Editor's note: Soledad O'Brien investigates what it takes to succeed in science and technology fields in "Black in America: The New Promised Land – Silicon Valley" at 8 p.m. and 11 p.m. ET on December 18 on CNN.
By Stephanie Siek, CNN
(CNN) - The idea that boys are innately better at math than girls does not add up, say researchers whose analysis of international math tests showed girls have the same ability as boys to succeed in math.
"If you take the averages worldwide, you do not see any gender gaps - boys and girls perform about the same, on average," said Jonathan M. Kane, one of the study’s authors.
"Debunking Myths about Gender and Mathematics Performance," by University of Wisconsin researchers Kane and Janet E. Mertz, suggests that cultural and social factors predict whether someone is good at math - not gender.
"We have to stop selling T-shirts to girls that say, 'I'm too pretty to do math,'" Kane said. "Our stereotypes are hurting our math education. If you take half the population and lecture to them about how girls aren't good in math and how no one will expect you to do well in math because you're a girl, you're building-in the cultural factor that makes girls not perform as well."
Rareviews go inside the lives of those in America whose stories we don't always hear.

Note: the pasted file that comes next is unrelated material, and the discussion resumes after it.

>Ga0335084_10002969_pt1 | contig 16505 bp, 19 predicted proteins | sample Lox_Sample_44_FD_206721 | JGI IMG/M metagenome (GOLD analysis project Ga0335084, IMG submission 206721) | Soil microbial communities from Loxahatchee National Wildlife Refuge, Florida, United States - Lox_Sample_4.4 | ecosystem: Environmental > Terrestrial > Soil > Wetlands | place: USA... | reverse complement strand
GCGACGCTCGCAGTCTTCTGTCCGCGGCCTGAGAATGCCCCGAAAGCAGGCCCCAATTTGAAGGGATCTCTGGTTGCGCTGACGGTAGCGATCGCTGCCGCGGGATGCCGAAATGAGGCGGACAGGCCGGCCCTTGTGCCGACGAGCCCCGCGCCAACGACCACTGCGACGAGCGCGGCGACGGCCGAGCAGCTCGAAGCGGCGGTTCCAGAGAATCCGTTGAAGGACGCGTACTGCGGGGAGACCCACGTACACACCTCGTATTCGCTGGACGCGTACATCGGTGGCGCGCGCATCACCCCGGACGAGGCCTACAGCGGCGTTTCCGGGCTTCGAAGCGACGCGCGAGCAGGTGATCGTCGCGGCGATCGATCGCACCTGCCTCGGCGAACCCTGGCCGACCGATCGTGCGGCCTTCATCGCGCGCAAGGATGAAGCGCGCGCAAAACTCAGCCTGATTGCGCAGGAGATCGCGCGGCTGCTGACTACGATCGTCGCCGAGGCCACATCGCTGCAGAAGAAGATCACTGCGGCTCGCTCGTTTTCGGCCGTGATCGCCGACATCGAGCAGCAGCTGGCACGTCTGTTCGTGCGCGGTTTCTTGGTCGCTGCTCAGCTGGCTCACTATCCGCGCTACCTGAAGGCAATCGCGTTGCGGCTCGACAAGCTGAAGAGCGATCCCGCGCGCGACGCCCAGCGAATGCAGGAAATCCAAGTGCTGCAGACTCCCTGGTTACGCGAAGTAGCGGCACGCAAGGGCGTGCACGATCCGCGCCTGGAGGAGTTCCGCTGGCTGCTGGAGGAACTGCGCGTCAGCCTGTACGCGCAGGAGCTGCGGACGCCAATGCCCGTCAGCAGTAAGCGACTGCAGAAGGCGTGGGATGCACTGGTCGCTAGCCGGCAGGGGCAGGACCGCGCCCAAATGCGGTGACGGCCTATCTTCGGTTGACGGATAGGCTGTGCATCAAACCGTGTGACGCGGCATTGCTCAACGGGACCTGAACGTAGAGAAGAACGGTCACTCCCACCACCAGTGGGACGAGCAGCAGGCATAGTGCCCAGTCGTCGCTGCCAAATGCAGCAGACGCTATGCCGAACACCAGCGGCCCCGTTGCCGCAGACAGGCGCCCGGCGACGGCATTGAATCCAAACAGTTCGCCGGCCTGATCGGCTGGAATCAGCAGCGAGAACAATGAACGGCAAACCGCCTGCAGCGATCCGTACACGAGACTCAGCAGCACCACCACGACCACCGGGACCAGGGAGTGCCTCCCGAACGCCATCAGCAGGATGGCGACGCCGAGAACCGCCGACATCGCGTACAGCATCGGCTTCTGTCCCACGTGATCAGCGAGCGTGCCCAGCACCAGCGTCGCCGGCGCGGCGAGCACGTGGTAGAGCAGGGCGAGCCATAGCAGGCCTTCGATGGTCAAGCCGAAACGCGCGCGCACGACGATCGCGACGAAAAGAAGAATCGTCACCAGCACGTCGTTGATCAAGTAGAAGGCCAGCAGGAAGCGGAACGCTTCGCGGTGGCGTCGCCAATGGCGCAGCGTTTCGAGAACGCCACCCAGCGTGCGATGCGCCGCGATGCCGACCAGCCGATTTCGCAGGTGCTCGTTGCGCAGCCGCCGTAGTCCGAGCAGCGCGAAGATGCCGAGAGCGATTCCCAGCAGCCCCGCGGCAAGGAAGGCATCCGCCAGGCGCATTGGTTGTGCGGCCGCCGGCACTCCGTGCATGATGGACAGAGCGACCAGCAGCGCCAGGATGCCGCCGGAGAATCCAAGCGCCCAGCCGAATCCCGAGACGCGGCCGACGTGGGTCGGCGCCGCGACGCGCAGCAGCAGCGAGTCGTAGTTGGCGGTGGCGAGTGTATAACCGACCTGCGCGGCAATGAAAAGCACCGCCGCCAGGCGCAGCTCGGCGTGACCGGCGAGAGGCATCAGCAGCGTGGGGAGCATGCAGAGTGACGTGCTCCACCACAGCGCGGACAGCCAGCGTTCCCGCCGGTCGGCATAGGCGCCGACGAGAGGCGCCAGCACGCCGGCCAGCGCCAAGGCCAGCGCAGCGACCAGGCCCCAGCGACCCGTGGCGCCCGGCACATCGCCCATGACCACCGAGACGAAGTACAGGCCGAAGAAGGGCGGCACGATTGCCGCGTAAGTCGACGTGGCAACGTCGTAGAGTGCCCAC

“What really struck me, after traveling around and seeing other places, was the isolation,” said T. David Petite, the son of a chief of the Fond Du Lac Chippewa Tribe in Wisconsin, as he recalled his childhood impressions of American Indian reservations.
“I had made a commitment and the commitment was I would go back and help Native Americans.”
Petite, an inventor and philanthropist, last year founded the Native American Intellectual Property Enterprise Council - a non-profit that teaches Native Americans about intellectual property rights and helps inventors bring their ideas to market.
By Kyra Phillips and Michael Cary, CNN
Palo Alto, California (CNN) - It wasn't until five months after Army Staff Sgt. June Moss returned from the Iraq war in 2003 that her real battle began. The horrors of the war - witnessing decapitated and burned bodies amid mass destruction - led to post-traumatic stress disorder.
"I do notice when I'm stressing out that I start having dreams about what I saw and how I felt," says Moss, now 40 and retired from the Army. "It does come back as if to haunt you."
Editor's note: Arsalan Iftikhar is an international human rights lawyer, global media commentator and author of the book "Islamic Pacifism: Global Muslims in the Post-Osama Era."
By Arsalan Iftikhar, Special to CNN
Imagine for a moment that a major American corporation decided to remove its commercials from a reality television show highlighting the everyday lives of Latinos, African-Americans, members of the LGBT community or Jewish Americans because of coordinated letter-writing campaigns from right-wing organizations.
If you think this kind of bigotry could not happen in modern-day America, you would be absolutely wrong.
The hardware and building supply chain Lowe’s has pulled its TV commercials from future episodes of TLC’s new reality show “All-American Muslim” after a letter-writing campaign by the Florida Family Association, a Christian group.
Read Arsalan Iftikhar's column on the Belief blogFULL STORY
Engage with news and opinions from around the web about under-reported stories from undercovered communities.
Latino teachers could be key to narrowing achievement gap - Huffington Post
Being fired for 'gender non-conformity' violates civil rights, court finds - Time
Hollywood stars speak out against Lowe's Muslim ad pull-out - Reuters